denote the space of probability distributions over. A treatment regime in this context is a function so that, under , a decision maker presented with state at time will select action with probability . Define , and . The set of potential outcomes is
where is the potential state and is the potential follow-up status at time under treatment sequence . Thus, the potential utility at time is . For any , define to be a sequence of independent, -valued stochastic processes indexed by such that . The potential follow-up time under is
where . The potential utility under at time is
where . Thus, utility is set to zero after a patient is lost to follow-up. However, in certain situations, utility may be constructed so as to take a negative value at the time point when the patient is lost to follow-up, e.g., if the patient discontinues treatment because of a negative effect associated with the intervention. Define the state-value function (Sutton and Barto, 1998), where is a fixed constant that captures the trade-off between short- and long-term outcomes. For any distribution on , define the value function with respect to reference distribution as ; throughout, we assume that this reference distribution is fixed. The reference distribution can be thought of as a distribution of initial states and we estimate it from the data in the implementation in Sections 5 and 6. For a prespecified class of regimes, , the optimal regime, , satisfies for all .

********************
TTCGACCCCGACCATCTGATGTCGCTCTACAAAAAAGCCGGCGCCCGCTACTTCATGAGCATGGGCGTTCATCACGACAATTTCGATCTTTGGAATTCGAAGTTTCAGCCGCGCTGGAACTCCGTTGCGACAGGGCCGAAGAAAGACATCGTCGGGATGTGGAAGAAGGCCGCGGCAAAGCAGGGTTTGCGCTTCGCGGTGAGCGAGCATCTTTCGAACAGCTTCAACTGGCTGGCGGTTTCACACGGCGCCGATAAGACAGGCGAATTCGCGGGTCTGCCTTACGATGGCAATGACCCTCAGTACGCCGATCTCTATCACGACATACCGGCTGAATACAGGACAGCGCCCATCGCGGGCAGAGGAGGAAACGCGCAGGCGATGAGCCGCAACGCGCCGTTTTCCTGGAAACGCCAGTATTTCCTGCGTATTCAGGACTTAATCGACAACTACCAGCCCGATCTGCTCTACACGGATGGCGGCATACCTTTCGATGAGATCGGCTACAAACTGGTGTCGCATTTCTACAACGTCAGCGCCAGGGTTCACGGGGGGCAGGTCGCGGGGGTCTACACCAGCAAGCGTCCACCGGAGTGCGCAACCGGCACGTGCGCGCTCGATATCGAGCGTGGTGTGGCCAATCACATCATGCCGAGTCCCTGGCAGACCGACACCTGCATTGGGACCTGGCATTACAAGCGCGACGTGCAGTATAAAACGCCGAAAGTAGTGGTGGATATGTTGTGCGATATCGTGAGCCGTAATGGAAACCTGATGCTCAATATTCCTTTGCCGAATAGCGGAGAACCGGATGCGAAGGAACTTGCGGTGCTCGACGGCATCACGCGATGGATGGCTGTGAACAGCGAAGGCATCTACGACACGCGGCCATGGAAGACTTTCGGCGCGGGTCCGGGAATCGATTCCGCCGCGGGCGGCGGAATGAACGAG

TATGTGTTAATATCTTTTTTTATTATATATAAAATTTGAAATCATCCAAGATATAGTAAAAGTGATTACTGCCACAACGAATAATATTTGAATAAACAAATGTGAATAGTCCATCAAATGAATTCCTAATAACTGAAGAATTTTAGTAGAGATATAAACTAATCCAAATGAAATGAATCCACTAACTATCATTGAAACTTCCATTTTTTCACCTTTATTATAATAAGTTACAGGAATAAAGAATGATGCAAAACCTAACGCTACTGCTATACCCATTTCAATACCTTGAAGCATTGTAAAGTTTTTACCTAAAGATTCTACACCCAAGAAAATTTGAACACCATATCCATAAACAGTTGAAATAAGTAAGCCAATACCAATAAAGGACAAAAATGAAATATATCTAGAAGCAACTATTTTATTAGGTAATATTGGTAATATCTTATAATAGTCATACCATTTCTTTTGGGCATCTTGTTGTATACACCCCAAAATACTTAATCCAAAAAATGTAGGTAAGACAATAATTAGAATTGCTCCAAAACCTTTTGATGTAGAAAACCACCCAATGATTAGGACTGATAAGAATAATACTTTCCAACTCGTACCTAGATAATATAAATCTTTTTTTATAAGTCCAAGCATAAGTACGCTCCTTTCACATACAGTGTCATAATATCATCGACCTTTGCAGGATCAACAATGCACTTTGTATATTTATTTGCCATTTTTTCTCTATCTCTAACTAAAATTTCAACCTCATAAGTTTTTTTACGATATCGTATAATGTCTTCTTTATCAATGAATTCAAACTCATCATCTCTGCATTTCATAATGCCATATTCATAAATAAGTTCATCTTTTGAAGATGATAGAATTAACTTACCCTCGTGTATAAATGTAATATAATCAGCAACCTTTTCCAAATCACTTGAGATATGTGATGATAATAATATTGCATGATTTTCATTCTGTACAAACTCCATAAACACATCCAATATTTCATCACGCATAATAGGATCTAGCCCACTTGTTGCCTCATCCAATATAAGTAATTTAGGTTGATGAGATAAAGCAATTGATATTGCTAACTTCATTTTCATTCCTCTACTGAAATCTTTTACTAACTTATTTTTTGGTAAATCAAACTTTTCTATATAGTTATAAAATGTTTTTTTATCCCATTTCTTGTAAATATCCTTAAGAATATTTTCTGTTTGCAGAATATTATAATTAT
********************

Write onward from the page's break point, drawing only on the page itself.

To construct an estimator of , we make a series of assumptions that connect the potential outcomes in with the data-generating model.
Strong ignorability, for all .
Consistency, for all and .
Positivity, there exists so that for all , , and all .
In addition, we implicitly assume that there is no interference among the experimental units. These assumptions are common in the context of estimating dynamic treatment regimes (Robins, 2004; Schulte et al., 2014). Assumptions 1 and 3 hold by construction in a micro-randomized trial (Klasnja et al., 2015; Liao et al., 2015).